Tag Archives: music critics

Big Trashy Thing

No one cares, but this is their best by miles. – Robert Christgau

As much as I love and appreciate every word Robert Christgau has ever written on music, he has never been a fan of my favorite bands. The Big Three for me as I turned 13 were Duran Duran, Howard Jones, and Thompson Twins. It wasn’t until 1989, well after their commercial peaks, when he gave one of them a B+ using his school-grade methodology. For those wondering, a B+ from Christgau equals “a good record, at least one of whose sides can be played with lasting interest and the other of which includes at least one enjoyable cut.” You’re telling me Rio isn’t at least a B+? Dude. 

Moving on. According to Christgau, the first “good” album from my Big Three artists was Big Trash by Thompson Twins. And it is, at least, a “good” album. In fact, it is arguably their best album but anyone claiming to love it more than Into The Gap has put too many shots of hipster in their chai latte. Then it occurred to me that another one of my favorite bands had released a “Big” album six months earlier. The more I thought about it, the more I realized that Big Trash and Big Thing have a lot on common.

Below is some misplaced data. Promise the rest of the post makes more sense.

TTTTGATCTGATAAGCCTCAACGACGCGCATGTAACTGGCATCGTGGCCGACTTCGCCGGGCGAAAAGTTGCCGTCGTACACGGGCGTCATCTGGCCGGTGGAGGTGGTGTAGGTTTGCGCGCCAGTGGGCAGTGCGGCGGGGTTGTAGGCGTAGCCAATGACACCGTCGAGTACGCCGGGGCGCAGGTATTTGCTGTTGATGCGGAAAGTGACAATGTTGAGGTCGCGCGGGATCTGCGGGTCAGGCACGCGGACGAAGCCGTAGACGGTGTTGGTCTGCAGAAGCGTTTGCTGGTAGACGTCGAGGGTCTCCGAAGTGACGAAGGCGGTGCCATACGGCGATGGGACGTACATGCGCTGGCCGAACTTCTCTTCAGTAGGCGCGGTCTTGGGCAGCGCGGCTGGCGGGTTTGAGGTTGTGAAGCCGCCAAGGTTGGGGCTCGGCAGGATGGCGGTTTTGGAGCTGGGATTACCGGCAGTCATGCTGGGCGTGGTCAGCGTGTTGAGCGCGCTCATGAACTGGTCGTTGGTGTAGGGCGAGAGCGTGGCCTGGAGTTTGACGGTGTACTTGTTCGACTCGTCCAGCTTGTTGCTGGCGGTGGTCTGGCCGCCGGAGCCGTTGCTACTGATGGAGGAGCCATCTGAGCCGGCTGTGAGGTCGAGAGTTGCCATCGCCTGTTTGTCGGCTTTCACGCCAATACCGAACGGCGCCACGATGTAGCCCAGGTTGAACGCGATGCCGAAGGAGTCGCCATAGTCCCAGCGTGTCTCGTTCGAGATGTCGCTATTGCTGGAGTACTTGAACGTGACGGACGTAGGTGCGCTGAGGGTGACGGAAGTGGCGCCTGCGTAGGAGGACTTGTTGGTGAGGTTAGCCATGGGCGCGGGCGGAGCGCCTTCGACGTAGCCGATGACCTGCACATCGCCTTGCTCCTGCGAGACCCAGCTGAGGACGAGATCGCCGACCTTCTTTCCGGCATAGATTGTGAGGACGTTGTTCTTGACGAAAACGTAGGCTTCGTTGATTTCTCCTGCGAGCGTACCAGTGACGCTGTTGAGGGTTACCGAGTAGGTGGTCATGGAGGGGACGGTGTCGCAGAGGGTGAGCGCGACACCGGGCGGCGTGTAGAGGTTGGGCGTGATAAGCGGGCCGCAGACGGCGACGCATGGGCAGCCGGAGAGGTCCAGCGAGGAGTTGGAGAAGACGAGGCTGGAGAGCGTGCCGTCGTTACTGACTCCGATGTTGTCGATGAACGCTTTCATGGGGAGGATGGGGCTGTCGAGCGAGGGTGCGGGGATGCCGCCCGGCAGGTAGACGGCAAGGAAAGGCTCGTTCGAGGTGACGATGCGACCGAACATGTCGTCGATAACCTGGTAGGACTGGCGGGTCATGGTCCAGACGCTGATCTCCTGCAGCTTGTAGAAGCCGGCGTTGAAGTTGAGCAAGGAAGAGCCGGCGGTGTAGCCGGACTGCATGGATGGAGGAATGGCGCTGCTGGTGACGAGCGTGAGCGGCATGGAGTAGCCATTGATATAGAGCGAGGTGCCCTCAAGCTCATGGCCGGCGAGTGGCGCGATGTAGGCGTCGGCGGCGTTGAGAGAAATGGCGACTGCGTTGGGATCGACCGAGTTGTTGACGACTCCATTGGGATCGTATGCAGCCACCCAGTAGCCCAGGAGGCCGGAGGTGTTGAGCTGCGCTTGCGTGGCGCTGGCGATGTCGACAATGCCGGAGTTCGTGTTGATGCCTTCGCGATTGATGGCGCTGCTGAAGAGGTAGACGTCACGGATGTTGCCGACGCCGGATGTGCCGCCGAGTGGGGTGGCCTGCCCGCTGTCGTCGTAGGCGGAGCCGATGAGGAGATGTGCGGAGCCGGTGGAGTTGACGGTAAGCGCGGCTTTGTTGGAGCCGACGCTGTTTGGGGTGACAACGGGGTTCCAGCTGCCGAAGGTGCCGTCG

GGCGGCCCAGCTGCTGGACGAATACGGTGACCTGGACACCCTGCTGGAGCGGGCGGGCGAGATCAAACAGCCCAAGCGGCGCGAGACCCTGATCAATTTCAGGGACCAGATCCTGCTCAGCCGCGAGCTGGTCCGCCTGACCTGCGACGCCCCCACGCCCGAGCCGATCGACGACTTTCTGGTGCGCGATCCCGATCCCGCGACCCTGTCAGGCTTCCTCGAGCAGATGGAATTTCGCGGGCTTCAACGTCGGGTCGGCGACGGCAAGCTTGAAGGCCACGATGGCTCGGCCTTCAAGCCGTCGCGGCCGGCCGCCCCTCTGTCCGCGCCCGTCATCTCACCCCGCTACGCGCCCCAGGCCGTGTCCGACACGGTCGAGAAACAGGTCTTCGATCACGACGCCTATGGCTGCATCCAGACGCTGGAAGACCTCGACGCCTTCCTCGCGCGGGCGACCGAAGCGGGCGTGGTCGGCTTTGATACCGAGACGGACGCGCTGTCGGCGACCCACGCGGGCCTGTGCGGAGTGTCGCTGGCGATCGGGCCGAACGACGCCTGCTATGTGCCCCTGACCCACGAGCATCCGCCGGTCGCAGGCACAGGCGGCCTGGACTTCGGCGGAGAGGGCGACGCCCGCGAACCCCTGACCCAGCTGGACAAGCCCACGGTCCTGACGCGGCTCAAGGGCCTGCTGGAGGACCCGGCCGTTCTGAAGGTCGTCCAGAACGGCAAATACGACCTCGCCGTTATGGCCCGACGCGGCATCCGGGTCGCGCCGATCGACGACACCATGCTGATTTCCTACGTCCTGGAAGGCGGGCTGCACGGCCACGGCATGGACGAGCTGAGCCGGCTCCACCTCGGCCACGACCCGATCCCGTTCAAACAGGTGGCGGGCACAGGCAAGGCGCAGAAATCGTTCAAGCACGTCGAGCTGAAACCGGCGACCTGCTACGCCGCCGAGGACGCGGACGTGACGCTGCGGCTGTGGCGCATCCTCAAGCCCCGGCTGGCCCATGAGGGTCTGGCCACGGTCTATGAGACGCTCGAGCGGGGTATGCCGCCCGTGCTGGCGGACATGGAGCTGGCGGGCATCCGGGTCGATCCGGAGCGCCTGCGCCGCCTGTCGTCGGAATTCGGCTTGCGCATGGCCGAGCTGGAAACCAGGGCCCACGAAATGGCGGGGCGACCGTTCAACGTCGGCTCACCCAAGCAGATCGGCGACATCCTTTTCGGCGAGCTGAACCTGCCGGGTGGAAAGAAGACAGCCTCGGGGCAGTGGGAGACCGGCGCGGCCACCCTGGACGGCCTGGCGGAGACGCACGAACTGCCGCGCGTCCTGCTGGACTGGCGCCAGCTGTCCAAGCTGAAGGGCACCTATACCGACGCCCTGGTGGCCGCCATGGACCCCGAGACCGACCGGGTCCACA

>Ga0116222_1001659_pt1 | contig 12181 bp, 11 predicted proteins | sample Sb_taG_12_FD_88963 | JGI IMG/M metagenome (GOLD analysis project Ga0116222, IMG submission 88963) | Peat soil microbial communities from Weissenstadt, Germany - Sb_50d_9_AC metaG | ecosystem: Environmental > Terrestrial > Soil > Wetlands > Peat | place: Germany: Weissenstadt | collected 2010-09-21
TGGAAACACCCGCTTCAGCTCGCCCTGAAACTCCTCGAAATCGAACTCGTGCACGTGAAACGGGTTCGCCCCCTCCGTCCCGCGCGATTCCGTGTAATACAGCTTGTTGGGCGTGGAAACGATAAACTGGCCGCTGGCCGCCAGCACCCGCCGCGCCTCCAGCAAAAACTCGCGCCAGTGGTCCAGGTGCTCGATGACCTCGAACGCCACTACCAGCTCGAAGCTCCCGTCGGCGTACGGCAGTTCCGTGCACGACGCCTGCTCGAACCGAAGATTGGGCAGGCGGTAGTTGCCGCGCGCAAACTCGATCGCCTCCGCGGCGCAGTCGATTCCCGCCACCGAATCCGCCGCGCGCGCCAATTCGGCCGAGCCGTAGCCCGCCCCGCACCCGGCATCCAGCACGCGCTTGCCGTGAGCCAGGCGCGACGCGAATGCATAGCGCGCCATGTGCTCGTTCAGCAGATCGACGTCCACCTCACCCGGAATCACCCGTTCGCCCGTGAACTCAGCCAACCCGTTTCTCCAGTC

I recognize that I am assuming a certain level of awareness of Thompson Twins beyond the basic MTV stuff but the Daily Duranie audience knows music. However, I don’t blame you if you lost sight of Thompson Twins after Live Aid; most folks did. In a lot of ways, the Twins were on a similar trajectory to Duran Duran after Live Aid. Both lost band members before working on their next album and the resulting albums were more subdued, less colorful affairs.